Aversive olfactory memory is formed in the mushroom bodies in Drosophila melanogaster. Memory retrieval requires mushroom body output, but the manner in which a memory trace in the mushroom body drives conditioned avoidance of a learned odor remains unknown. To identify neurons that are involved in olfactory memory retrieval, we performed an anatomical and functional screen of defined sets of mushroom body output neurons. We found that MB-V2 neurons were essential for retrieval of both short- and long-lasting memory, but not for memory formation or memory consolidation. MB-V2 neurons are cholinergic efferent neurons that project from the mushroom body vertical lobes to the middle superiormedial protocerebrum and the lateral horn. Notably, the odor response of MB-V2 neurons was modified after conditioning. As the lateral horn has been implicated in innate responses to repellent odorants, we propose that MB-V2 neurons recruit the olfactory pathway involved in innate odor avoidance during memory retrieval.

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    Simpson LabRubin Lab
    06/01/11 | BrainAligner: 3D registration atlases of Drosophila brains.
    Peng H, Chung P, Long F, Qu L, Jenett A, Seeds AM, Myers EW, Simpson JH
    Nature Methods. 2011 Jun;8:493-500. doi: 10.1038/nmeth.1602

    Analyzing Drosophila melanogaster neural expression patterns in thousands of three-dimensional image stacks of individual brains requires registering them into a canonical framework based on a fiducial reference of neuropil morphology. Given a target brain labeled with predefined landmarks, the BrainAligner program automatically finds the corresponding landmarks in a subject brain and maps it to the coordinate system of the target brain via a deformable warp. Using a neuropil marker (the antibody nc82) as a reference of the brain morphology and a target brain that is itself a statistical average of data for 295 brains, we achieved a registration accuracy of 2 μm on average, permitting assessment of stereotypy, potential connectivity and functional mapping of the adult fruit fly brain. We used BrainAligner to generate an image pattern atlas of 2954 registered brains containing 470 different expression patterns that cover all the major compartments of the fly brain.

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    10/01/10 | Refinement of tools for targeted gene expression in Drosophila.
    Pfeiffer BD, Ngo TB, Hibbard KL, Murphy C, Jenett A, Truman JW, Rubin GM
    Genetics. 2010 Oct;186(2):735-55. doi: 10.1534/genetics.110.119917

    A wide variety of biological experiments rely on the ability to express an exogenous gene in a transgenic animal at a defined level and in a spatially and temporally controlled pattern. We describe major improvements of the methods available for achieving this objective in Drosophila melanogaster. We have systematically varied core promoters, UTRs, operator sequences, and transcriptional activating domains used to direct gene expression with the GAL4, LexA, and Split GAL4 transcription factors and the GAL80 transcriptional repressor. The use of site-specific integration allowed us to make quantitative comparisons between different constructs inserted at the same genomic location. We also characterized a set of PhiC31 integration sites for their ability to support transgene expression of both drivers and responders in the nervous system. The increased strength and reliability of these optimized reagents overcome many of the previous limitations of these methods and will facilitate genetic manipulations of greater complexity and sophistication.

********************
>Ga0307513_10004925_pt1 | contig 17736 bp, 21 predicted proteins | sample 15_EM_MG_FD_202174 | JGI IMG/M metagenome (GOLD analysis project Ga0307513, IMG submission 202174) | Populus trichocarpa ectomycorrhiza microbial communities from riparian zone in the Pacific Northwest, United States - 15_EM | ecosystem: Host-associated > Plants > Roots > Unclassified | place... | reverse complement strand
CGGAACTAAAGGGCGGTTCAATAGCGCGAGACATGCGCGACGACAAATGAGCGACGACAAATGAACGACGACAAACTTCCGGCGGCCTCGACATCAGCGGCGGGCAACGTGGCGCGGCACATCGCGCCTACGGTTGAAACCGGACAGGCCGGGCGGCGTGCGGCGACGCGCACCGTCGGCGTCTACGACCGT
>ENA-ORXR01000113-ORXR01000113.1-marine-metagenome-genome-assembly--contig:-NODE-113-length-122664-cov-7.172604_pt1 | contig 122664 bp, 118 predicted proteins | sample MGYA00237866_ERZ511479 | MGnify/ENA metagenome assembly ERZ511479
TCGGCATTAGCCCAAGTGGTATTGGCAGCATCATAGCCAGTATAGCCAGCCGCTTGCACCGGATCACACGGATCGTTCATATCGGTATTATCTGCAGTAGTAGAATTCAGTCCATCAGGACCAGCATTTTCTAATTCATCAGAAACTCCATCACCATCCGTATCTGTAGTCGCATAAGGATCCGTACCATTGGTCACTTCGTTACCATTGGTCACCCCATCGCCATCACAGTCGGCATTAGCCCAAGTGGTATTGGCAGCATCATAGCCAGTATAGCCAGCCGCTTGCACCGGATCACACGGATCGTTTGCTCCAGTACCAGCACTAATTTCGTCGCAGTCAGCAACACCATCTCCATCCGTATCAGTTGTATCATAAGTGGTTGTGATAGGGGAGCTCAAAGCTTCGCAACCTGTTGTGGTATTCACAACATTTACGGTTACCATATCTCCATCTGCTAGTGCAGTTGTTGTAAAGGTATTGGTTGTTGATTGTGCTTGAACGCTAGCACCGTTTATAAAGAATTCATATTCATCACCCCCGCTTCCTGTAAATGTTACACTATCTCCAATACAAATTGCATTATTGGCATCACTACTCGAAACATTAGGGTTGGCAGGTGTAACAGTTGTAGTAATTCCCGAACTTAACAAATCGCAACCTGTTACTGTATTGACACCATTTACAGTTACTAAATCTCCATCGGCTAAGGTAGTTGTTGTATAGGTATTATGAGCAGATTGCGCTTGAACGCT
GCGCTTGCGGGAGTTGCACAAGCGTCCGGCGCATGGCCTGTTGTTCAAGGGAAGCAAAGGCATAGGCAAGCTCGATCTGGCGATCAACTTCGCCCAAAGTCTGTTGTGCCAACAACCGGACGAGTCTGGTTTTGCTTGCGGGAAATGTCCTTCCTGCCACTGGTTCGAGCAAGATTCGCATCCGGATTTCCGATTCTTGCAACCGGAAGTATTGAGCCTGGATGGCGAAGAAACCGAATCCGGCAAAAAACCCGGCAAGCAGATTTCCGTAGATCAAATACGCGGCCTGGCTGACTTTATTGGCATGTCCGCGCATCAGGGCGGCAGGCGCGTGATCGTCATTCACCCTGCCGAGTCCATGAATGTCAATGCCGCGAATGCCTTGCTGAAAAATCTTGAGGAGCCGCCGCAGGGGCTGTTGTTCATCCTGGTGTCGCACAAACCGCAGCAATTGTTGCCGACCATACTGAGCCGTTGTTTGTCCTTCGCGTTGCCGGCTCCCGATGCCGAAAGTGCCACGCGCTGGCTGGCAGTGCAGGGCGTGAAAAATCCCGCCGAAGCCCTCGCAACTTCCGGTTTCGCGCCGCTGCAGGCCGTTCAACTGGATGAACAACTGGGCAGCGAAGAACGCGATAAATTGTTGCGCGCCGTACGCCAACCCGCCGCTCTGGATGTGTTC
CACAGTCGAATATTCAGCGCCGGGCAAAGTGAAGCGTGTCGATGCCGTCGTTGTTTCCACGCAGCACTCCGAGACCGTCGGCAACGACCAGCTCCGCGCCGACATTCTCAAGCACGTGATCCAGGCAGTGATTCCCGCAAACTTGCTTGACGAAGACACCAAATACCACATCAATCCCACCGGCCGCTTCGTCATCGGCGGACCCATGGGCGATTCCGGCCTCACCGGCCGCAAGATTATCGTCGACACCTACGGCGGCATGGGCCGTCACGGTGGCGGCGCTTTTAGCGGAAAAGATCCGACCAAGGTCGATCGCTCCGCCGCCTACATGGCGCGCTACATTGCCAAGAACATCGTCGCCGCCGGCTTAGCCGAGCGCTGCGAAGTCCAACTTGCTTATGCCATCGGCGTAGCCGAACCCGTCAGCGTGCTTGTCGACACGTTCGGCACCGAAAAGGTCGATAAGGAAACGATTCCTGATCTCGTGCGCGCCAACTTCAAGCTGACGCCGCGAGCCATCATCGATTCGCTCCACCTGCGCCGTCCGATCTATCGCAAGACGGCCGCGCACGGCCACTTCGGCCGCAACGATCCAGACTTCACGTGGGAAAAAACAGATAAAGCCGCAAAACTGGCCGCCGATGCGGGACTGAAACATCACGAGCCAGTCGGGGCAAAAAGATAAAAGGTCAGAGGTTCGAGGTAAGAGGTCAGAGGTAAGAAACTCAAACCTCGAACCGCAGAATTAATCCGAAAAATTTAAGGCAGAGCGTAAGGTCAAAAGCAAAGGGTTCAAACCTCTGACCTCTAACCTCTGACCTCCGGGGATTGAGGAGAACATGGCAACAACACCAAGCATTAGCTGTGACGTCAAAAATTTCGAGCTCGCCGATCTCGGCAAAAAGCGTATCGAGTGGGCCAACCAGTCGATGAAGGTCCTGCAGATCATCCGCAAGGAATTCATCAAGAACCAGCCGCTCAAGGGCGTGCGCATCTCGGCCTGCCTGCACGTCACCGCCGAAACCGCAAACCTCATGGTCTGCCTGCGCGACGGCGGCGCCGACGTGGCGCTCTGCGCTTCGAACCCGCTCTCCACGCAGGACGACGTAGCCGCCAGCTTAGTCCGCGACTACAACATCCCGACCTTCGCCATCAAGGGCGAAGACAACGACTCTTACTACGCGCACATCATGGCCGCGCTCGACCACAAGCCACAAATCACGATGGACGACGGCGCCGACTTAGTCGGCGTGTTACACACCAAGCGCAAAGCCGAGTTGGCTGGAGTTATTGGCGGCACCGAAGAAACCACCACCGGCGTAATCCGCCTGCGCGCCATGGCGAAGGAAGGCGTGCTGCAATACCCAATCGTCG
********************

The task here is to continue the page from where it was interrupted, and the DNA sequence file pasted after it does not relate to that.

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    04/13/10 | Visual targeting of motor actions in climbing Drosophila.
    Triphan T, Poeck B, Neuser K, Strauss R
    Current Biology. 2010 Apr 13;20(7):663-8. doi: 10.1016/j.cub.2010.02.055

    Drosophila melanogaster flies cross surmountable gaps in their walkway of widths exceeding their body length with an astounding maneuver but avoid attempts at insurmountable gaps by visual width estimation. Different mutant lines affect specific aspects of this maneuver, indicating a high complexity and modularity of the underlying motor control. Here we report on two mutants, ocelliless(1) and tay bridge(1), that, although making a correct decision to climb, fail dramatically in aiming at the right direction. Both mutants show structural defects in the protocerebral bridge, a central complex neuropil formed like a handlebar spanning the brain hemispheres. The bridge has been implicated in step-length control in walking flies and celestial E-vector orientation in locusts. In rescue experiments using tay bridge(1) flies, the integrity of the bridge was reestablished, concomitantly leading to a significant improvement of their orientation at the gap. Although producing directional scatter, their attempts were clearly aimed at the landing site. However, this partial rescue was lost in these flies at a reduced-visibility landing site. We therefore conclude that the protocerebral bridge is an essential part of a visual targeting network that transmits directional clues to the motor output via a known projection system.